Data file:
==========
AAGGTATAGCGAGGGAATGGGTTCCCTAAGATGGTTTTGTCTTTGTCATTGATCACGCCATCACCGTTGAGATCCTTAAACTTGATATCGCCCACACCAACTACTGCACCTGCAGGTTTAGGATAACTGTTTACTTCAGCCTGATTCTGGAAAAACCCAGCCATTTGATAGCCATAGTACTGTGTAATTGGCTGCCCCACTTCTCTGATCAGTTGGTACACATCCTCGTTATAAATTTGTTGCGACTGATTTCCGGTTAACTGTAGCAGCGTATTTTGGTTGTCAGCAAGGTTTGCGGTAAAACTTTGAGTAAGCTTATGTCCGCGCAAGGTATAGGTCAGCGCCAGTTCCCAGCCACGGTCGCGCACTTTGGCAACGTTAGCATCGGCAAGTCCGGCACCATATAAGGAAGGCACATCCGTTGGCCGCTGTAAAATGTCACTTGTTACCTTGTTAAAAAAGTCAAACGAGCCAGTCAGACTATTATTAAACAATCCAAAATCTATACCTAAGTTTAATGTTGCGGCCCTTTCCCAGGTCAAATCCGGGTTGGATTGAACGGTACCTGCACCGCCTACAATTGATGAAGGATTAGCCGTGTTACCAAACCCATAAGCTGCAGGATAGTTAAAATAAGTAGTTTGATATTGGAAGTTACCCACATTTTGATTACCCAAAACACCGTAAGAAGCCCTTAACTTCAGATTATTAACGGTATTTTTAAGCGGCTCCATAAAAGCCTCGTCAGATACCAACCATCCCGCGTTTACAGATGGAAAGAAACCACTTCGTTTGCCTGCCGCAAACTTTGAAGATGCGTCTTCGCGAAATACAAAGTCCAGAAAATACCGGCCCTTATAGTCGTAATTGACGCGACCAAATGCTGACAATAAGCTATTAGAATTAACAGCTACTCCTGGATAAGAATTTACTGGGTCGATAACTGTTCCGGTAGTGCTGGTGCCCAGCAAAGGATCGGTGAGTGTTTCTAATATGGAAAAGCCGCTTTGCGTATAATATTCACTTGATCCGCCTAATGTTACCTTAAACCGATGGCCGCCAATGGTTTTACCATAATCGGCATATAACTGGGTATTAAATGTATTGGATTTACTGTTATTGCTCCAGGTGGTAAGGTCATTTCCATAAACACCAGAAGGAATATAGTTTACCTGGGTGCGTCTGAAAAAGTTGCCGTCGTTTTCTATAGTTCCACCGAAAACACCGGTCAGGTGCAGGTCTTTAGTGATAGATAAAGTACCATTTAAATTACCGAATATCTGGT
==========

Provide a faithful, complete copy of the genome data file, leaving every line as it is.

AAGGTATAGCGAGGGAATGGGTTCCCTAAGATGGTTTTGTCTTTGTCATTGATCACGCCATCACCGTTGAGATCCTTAAACTTGATATCGCCCACACCAACTACTGCACCTGCAGGTTTAGGATAACTGTTTACTTCAGCCTGATTCTGGAAAAACCCAGCCATTTGATAGCCATAGTACTGTGTAATTGGCTGCCCCACTTCTCTGATCAGTTGGTACACATCCTCGTTATAAATTTGTTGCGACTGATTTCCGGTTAACTGTAGCAGCGTATTTTGGTTGTCAGCAAGGTTTGCGGTAAAACTTTGAGTAAGCTTATGTCCGCGCAAGGTATAGGTCAGCGCCAGTTCCCAGCCACGGTCGCGCACTTTGGCAACGTTAGCATCGGCAAGTCCGGCACCATATAAGGAAGGCACATCCGTTGGCCGCTGTAAAATGTCACTTGTTACCTTGTTAAAAAAGTCAAACGAGCCAGTCAGACTATTATTAAACAATCCAAAATCTATACCTAAGTTTAATGTTGCGGCCCTTTCCCAGGTCAAATCCGGGTTGGATTGAACGGTACCTGCACCGCCTACAATTGATGAAGGATTAGCCGTGTTACCAAACCCATAAGCTGCAGGATAGTTAAAATAAGTAGTTTGATATTGGAAGTTACCCACATTTTGATTACCCAAAACACCGTAAGAAGCCCTTAACTTCAGATTATTAACGGTATTTTTAAGCGGCTCCATAAAAGCCTCGTCAGATACCAACCATCCCGCGTTTACAGATGGAAAGAAACCACTTCGTTTGCCTGCCGCAAACTTTGAAGATGCGTCTTCGCGAAATACAAAGTCCAGAAAATACCGGCCCTTATAGTCGTAATTGACGCGACCAAATGCTGACAATAAGCTATTAGAATTAACAGCTACTCCTGGATAAGAATTTACTGGGTCGATAACTGTTCCGGTAGTGCTGGTGCCCAGCAAAGGATCGGTGAGTGTTTCTAATATGGAAAAGCCGCTTTGCGTATAATATTCACTTGATCCGCCTAATGTTACCTTAAACCGATGGCCGCCAATGGTTTTACCATAATCGGCATATAACTGGGTATTAAATGTATTGGATTTACTGTTATTGCTCCAGGTGGTAAGGTCATTTCCATAAACACCAGAAGGAATATAGTTTACCTGGGTGCGTCTGAAAAAGTTGCCGTCGTTTTCTATAGTTCCACCGAAAACACCGGTCAGGTGCAGGTCTTTAGTGATAGATAAAGTACCATTTAAATTACCGAATATCTGGT